Okay, so these are the animals that I have seen outside of Cape Town. But even in the city there are plenty of opportunities to see the one or other animal. I for my part did the seal snorkeling instead of the cage diving with sharks – that’s on my list for next time though. I would highly recommend you the snorkeling if you happen to go to Cape Town. The seals are basically everywhere, very interactive and don’t hesitate to come closer to check you out. I also visited the Bird’s Park and Monkey Jungle which was really fun as well. This facility is more of a zoo though. But when you arrive at the right time you can play with the common squirrel monkey. These little guys jump on you and try to open your bags to look for food.

Common squirrel monkey – I have seen them in real life as well
Sneaky little thing
Parrots – it’s a shame that I forgot how these ones are properly called

Meeting animals in real life is a one-of-a kind experience. It’s different from what you can see on TV or in movies. The prowl for the next sighting is thrilling. What is going to happen next? Will the lion just doze off in the sun or will he show us who is boss in this area? Will the seal just watch me from afar or is it curious enough to come closer? You never know. However, an aspect I find far more important is that you learn about them and their struggles. These animals should not be dependent on humans. But unfortunately most of them are. A cheetah, rhino, leopard and so on would never  need our help if it wasn’t for the humans. Purging, trophy hunting, destruction of their habitat and more have brought them close to extinction. I have heard horror stories from rhinos with their faces half cut off just for the horn and lions being bred for the sake of killing them. Now it is our task to protect the endangered and abused animals from ourselves. The best way to start is education and raising awareness. So if you consider going to Africa and even on a Safari – do it! You won’t regret it. Just make sure that the facility you intend to visit treats their animals right.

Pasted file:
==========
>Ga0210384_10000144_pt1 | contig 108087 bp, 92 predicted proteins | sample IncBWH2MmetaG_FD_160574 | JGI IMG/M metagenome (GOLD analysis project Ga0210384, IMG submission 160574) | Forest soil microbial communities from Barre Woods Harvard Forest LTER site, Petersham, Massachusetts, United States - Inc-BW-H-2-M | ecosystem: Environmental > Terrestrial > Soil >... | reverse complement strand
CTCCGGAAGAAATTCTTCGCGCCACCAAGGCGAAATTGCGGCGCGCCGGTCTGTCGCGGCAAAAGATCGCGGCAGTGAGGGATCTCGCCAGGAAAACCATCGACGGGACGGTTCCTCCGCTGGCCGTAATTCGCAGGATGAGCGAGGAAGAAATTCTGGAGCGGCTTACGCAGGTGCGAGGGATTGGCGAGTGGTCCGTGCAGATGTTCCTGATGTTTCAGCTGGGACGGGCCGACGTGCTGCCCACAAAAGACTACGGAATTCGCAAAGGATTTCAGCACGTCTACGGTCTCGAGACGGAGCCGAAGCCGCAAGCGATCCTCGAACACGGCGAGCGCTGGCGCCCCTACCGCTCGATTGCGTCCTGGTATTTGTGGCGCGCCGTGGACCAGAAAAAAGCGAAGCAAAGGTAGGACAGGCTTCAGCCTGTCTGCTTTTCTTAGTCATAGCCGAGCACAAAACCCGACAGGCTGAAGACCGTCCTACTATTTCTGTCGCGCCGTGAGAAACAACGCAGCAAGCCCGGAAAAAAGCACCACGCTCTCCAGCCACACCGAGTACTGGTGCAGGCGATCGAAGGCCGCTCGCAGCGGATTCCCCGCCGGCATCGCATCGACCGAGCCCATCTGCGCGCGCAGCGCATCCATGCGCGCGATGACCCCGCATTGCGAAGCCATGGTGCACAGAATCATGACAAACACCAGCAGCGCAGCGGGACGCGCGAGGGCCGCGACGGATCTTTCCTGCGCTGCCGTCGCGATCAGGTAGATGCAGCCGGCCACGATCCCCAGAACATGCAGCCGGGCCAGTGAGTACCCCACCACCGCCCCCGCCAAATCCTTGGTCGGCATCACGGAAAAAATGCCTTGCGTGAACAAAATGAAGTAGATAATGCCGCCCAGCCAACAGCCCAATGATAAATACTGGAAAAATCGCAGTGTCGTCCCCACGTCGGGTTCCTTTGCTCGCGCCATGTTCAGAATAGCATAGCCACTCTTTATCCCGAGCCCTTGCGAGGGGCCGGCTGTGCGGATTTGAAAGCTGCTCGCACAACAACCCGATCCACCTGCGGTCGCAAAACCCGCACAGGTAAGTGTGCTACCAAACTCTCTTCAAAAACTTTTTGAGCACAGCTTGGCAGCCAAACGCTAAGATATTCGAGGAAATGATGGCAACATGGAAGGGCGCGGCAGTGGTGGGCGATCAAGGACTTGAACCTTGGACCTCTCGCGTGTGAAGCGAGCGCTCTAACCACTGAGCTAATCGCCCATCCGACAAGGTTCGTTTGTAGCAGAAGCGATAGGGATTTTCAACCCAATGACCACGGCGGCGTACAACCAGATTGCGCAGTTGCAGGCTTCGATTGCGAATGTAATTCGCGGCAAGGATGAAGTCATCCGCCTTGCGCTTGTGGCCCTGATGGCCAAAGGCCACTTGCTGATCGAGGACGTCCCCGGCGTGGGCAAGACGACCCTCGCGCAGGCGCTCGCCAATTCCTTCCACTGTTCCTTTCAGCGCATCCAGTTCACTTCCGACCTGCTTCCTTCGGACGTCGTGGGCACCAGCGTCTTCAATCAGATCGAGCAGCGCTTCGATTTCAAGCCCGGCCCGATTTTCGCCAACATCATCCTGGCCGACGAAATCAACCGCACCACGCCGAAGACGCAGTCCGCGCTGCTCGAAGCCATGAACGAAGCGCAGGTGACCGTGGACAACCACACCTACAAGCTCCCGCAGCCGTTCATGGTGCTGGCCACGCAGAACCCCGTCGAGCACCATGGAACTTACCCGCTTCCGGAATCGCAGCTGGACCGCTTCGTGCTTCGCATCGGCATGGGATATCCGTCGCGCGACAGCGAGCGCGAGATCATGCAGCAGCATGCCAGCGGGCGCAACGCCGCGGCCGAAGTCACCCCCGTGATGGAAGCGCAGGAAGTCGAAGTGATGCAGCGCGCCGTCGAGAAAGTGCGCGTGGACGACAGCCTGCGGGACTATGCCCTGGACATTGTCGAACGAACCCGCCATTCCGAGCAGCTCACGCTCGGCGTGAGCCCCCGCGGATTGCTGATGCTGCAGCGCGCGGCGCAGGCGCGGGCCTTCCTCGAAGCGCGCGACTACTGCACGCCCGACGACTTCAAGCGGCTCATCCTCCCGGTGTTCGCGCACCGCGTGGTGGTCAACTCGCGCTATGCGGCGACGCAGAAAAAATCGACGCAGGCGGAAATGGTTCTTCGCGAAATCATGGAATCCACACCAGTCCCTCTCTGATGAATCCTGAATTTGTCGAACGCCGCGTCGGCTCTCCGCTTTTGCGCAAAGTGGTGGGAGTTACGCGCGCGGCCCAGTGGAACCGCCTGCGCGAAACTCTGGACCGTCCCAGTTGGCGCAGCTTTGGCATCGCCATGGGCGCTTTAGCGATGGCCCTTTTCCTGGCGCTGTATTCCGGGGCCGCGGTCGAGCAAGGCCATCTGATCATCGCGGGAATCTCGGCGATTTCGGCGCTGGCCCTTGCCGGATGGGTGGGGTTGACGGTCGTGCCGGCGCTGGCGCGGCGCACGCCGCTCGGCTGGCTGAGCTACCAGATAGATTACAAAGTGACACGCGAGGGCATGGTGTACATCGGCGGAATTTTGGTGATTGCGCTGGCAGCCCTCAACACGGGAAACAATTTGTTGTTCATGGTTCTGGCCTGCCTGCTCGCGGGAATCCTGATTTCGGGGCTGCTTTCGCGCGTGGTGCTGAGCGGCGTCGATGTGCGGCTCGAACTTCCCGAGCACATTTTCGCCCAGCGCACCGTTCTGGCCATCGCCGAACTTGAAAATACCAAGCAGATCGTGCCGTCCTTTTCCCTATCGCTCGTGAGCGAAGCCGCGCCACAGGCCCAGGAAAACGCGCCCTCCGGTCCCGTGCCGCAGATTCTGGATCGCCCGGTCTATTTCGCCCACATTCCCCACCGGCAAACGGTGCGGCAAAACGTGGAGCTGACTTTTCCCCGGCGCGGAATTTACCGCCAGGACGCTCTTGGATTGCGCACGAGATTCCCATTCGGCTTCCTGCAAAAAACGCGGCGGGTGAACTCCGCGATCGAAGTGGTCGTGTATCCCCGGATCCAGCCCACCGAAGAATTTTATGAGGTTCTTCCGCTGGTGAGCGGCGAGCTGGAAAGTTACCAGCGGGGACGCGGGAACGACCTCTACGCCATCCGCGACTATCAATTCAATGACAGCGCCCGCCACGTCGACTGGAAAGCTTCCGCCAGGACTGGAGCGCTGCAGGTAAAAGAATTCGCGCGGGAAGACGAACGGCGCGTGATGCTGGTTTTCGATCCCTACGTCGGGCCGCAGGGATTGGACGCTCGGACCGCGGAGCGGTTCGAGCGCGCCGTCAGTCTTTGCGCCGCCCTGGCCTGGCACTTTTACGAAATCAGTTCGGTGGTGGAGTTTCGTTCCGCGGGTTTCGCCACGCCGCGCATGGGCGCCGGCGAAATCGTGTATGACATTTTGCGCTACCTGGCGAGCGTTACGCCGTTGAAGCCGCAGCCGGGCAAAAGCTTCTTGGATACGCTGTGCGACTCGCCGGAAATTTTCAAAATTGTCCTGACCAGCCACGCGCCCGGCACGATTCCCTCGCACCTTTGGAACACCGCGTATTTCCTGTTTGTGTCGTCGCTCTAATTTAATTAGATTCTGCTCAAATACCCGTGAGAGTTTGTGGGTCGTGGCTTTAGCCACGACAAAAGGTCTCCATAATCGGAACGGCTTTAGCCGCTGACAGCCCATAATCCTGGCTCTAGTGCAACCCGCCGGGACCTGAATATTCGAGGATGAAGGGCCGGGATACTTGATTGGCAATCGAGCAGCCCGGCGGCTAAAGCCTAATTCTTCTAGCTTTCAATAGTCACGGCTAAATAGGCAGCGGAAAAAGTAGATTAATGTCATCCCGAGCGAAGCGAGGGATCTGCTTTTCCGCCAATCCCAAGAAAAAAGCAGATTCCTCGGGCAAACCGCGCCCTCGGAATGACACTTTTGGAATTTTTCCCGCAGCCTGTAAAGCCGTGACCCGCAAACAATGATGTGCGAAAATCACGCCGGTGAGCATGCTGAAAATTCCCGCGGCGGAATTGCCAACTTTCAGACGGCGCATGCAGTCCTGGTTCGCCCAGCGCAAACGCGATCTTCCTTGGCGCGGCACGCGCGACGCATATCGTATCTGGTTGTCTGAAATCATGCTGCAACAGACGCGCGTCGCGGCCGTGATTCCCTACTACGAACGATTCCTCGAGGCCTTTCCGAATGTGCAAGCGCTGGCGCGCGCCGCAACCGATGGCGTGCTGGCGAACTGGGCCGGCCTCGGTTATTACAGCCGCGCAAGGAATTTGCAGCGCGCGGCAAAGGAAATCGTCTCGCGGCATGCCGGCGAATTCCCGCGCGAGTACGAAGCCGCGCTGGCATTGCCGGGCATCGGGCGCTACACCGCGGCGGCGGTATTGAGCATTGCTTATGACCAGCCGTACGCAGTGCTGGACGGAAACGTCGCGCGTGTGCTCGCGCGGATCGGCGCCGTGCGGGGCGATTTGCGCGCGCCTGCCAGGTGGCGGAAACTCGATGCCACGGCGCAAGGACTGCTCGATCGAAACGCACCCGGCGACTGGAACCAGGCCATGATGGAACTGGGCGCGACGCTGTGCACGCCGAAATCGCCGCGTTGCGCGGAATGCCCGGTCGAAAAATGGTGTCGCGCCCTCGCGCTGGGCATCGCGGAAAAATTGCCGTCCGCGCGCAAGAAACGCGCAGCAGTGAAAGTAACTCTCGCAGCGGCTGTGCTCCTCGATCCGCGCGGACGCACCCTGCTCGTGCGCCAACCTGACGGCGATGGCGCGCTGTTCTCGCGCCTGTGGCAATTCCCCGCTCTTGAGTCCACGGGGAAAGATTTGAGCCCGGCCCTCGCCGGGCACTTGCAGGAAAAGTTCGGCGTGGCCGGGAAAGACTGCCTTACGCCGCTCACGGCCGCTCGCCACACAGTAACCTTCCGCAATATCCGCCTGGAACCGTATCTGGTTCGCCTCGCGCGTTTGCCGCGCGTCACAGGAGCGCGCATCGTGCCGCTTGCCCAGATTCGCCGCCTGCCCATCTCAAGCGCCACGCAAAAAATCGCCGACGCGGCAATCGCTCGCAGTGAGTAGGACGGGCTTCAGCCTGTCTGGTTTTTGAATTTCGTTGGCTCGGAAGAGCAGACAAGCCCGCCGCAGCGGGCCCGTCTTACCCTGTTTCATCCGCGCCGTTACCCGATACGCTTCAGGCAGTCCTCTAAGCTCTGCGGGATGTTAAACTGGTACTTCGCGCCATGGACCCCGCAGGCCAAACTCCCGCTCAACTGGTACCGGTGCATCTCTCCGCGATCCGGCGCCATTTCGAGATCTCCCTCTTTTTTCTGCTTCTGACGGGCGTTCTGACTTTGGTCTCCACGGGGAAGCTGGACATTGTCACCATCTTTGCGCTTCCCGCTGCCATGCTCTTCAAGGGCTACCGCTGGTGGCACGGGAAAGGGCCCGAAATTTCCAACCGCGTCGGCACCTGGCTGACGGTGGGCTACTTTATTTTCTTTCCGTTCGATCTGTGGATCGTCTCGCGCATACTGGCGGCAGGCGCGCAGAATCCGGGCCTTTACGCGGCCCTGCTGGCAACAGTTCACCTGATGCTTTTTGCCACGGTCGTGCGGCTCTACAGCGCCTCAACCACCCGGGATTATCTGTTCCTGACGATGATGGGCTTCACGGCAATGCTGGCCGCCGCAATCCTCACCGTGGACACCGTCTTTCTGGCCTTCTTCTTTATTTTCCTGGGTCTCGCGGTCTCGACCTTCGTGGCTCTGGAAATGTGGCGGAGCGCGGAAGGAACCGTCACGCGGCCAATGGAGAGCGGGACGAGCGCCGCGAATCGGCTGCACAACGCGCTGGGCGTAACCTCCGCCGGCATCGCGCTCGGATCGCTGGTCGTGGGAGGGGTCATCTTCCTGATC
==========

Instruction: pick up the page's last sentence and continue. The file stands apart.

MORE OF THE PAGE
I think this is by far the post I put the most effort  and time into. Not only because it is the first one in which I included a video, but also because taking pictures of animals is more complicated than just fashion. It basically took me about three weeks to get the photos that I wanted and to think of a concept. So please, if you enjoyed reading this post t share it with your family  friends. You can also follow me via email or on bloglovin’, my twitter and instagram is linked in the sidebar. I also started adding a little heart like button down below. Thank you for your support!  X

Camera – Canon EOSS 1300D

Inverdoorn’s Website

Seal Snorkeling

All pictures were taken by Anna Zoe Lutz

All rights belong to Anna Zoe Lutz





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1 Comment

  1. Since my upcoming post will be about traveling I need to travel first in order to be able to write about my experience 😉